What was your hands-down, gotta-have it, favourite food as a kid?

Picture that meal or treat right now. What does it conjure up? Does it still put a smile on your face?

Now take that feeling and put it into words. Tell us what you loved to eat as a child and why. You can tell us by Twitter, Facebook or email, using the hashtag #LoveFoodFest.

All submissions will be entered into a draw to win pair of tickets to Love Food Fest! Plus, we’ll share your fabulous food memories on our social media sites to help spread the good food buzz!

At Love Food Fest, some of the city’s best chefs will re-imagine their childhood favourites.  It’s going to be delicious, nostalgic goodness.

On that note, Toronto has incredible culinary diversity. But have you ever stopped to think about what kids around the world like to eat?

Here are some seriously yummy treats you might not have tried (but remember, it’s never too late)…

Philippines: Halo-Halo (Mix-Mix)

halo halo

Halo-halo is a dessert-drink that’s part slushie and part sundae. If you were the kid who found it impossible to pick “just one” treat, you’d probably love Halo-halo because it mixes a bunch of fun flavours and textures together. Literally translated from Tagalog, halo-halo means “mix-mix” – a suitable name since the delicious concoction.

Halo halo includes a mix of shaved ice, evaporated or condensed milk, a selection of fruits (such as jackfruit, plantain, and coconut palm), beans (garbanzo, kidney, and red), tapioca balls, leche flan (Filipino custard), pinipig (young crushed rice), and all topped off with ube (purple yam) ice cream.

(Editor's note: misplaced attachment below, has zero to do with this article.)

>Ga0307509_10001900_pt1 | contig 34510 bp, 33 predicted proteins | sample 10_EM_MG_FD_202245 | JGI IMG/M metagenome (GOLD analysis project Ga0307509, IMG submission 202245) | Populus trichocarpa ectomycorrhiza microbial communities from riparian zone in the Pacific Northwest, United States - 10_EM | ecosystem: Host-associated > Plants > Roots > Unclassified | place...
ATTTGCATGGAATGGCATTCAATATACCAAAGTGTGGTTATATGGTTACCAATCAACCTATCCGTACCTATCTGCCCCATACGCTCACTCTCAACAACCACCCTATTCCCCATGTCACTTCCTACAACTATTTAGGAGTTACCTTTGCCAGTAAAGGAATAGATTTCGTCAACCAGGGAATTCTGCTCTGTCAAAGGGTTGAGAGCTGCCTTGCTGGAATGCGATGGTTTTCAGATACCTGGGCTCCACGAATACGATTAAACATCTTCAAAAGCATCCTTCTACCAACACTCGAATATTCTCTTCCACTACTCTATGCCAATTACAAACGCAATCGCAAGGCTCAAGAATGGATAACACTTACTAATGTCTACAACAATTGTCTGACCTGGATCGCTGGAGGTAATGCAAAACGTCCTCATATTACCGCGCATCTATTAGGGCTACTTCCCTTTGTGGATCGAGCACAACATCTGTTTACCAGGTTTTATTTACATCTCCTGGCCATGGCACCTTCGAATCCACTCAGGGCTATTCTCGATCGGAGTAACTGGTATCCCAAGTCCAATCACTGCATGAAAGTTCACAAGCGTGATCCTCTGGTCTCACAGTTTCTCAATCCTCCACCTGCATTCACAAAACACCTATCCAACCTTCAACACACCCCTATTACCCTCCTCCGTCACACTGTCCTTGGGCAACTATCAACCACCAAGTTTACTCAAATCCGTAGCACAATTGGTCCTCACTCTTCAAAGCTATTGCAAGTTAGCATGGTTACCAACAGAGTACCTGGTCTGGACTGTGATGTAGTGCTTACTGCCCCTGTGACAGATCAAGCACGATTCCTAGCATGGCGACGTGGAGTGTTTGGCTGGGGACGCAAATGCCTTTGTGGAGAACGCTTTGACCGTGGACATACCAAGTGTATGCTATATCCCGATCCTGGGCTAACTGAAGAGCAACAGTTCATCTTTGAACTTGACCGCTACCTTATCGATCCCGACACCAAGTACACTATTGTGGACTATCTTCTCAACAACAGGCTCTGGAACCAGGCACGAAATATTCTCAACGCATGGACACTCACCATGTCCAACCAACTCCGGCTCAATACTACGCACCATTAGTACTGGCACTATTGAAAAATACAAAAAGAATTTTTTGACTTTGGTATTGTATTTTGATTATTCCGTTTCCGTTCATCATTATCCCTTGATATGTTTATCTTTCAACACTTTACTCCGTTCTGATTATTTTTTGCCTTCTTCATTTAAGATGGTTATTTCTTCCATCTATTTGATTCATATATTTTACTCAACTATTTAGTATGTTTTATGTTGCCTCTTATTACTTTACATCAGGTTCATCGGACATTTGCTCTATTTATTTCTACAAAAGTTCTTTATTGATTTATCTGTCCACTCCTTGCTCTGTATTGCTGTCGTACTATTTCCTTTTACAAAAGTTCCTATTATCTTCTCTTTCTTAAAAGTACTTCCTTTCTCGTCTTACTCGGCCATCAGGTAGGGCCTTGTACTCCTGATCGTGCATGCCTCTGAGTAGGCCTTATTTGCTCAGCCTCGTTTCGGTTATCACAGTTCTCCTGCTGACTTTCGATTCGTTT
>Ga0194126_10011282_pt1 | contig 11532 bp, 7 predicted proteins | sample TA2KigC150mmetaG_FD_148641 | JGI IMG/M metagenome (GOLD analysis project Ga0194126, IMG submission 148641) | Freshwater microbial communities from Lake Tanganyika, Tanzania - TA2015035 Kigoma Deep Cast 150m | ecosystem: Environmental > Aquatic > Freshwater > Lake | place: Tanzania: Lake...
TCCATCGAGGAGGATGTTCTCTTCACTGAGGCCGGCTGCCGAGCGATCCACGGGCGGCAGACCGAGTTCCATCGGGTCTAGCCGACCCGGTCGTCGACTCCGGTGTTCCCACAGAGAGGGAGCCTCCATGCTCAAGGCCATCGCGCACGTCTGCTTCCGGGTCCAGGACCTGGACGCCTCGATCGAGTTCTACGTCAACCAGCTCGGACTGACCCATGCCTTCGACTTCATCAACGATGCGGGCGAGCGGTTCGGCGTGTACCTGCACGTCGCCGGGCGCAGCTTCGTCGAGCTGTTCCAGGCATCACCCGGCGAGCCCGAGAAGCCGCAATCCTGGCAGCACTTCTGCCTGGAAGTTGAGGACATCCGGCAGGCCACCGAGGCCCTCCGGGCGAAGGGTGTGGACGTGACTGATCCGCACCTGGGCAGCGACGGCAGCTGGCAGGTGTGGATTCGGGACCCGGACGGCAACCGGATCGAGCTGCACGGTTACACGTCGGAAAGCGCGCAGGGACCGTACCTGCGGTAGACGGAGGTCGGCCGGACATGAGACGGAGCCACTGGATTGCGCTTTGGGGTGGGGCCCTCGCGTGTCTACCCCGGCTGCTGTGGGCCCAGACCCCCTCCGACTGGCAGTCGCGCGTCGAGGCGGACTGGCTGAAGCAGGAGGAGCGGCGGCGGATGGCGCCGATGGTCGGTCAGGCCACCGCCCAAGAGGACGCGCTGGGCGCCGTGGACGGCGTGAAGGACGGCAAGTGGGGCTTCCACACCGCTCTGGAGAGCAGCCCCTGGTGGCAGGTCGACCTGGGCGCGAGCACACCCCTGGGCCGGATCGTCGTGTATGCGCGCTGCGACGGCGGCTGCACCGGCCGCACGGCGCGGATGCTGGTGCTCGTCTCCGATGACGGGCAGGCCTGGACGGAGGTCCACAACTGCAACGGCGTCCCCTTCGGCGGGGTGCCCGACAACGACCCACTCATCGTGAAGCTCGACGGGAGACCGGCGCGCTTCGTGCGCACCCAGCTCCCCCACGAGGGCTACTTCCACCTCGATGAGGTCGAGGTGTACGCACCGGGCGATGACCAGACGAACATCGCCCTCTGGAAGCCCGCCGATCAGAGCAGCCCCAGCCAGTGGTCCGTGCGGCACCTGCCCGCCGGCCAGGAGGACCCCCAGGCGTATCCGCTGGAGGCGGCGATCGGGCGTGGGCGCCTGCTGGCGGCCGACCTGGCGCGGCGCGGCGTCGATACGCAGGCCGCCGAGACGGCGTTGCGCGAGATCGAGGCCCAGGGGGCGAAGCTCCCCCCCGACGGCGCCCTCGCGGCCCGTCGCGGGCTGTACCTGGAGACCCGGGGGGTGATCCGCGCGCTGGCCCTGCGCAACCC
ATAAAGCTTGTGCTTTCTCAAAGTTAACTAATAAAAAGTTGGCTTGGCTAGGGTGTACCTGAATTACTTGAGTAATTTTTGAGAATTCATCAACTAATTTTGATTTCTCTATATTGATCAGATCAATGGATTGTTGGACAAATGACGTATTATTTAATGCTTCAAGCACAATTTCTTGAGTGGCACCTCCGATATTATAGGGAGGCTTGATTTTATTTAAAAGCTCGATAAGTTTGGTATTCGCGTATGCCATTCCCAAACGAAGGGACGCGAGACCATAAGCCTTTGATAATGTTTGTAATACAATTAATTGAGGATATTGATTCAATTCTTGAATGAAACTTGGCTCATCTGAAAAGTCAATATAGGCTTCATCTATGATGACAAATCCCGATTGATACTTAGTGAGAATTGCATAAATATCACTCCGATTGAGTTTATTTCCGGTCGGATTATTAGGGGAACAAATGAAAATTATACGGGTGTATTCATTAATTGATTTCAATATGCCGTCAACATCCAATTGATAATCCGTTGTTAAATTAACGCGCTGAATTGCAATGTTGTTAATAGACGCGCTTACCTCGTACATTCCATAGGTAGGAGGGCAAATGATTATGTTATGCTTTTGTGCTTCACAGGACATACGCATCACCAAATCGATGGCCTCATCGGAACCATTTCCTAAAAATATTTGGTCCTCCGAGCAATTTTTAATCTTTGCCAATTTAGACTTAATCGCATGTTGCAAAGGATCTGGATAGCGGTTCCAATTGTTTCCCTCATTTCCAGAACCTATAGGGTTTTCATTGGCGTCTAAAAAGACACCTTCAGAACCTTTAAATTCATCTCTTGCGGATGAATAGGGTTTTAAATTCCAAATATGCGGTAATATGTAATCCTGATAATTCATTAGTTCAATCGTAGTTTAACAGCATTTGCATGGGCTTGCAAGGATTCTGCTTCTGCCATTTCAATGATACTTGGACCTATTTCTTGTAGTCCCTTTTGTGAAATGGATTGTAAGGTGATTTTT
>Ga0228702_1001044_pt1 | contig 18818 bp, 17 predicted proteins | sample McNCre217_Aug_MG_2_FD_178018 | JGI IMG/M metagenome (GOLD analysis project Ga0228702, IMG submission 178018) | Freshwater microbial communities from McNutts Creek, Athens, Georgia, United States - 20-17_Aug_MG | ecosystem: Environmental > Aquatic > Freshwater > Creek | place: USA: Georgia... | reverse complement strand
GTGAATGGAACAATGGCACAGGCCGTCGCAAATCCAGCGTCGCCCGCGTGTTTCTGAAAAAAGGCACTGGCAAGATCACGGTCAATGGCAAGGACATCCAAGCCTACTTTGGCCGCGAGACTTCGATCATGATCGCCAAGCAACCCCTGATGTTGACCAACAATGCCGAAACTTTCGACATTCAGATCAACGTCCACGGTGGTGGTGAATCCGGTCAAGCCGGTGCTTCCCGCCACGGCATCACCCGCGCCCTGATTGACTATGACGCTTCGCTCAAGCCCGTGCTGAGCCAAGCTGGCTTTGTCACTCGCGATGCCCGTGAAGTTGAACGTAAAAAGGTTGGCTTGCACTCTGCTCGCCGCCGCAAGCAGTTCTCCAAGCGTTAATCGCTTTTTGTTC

Peru: Queso Helado (Frozen Cheese)

queso helado

Queso helado is a refreshing ice cream made with unsweetened evaporated milk, sweetened condensed milk, and coconut or coquitos chilenos. (Don’t let the literal translation confuse you – the dessert doesn’t contain cheese.)

Traditionally, queso helado was sold by street vendors in the form of shaved ice, but now it’s a standard in homes and restaurants. The relatively simple flavours can be enjoyed as is, or jazzed up with cinnamon, cookies or fresh fruit.

Turkey: Lokum (Turkish Delight)

turkish delight

Turkish delight (lokum in Turkish) is a gelled combination of starch and sugar, often packaged and eaten in small cubes dusted with icing sugar. Traditionally the treat is flavored with rosewater, mastic, Bergamot, orange, or lemon. However, premium varieties usually include chopped dates, pistachios, hazelnuts or walnuts.

Turkish delight is enjoyed in many other countries, including Greece, Russia and across the Middle East. As a result it has many different names and variations.

Uganda: Mandazi (Coconut Doughnut)


Mandazi, also known as the Swahili Bun or Swahili Coconut Doughnut is a popular East African treat, made of fried bread. Less sweet than a typical Canadian doughnut, it can be eaten with other foods or enjoyed on its own as a simple snack.

Mandazi can also be found the coastal Swahili areas of Kenya and Tanzania.

Sweden: Prinsesstårta (Princess Cake)


A Princess Cake (Prinsesstårta in Swedish) is a traditional Swedish layer cake named for its fondness among some of Sweden’s beloved princesses. Today it wins over girls and boys alike with its layers of airy sponge cake, raspberry or strawberry jam, pastry cream, a thick domed layer of whipped cream, and finally, a smooth topping of marzipan. The marzipan overlay is usually green, sprinkled with powdered sugar, and decorated with a pink marzipan rose.

And yes, you can find snack-sized versions at IKEA.

France – Les Guimauves (Marshmallows)


A different breed than packaged, super-sweet American style marshmallows, the French Guimauve is a sweet with stature. While packaged varieties do exist, specialty marshmallows can be found in pastry shops, often in pretty pastel colours, and sometimes covered in chocolate or other flavourings like coconut.

Sweet, chewy, often colourful and sometimes in fun shapes (the teddy bear is an old French favourite), these treats scream childhood. Délicieux!

Are you getting hungry? So are we. Can’t wait to see what savoury delights our chefs will have to offer at Love Food Fest on October 7th!

Until then: don’t forget to share your favourite childhood food with us! Tell us on Twitter and Facebook for a chance win tickets to #LoveFoodFest!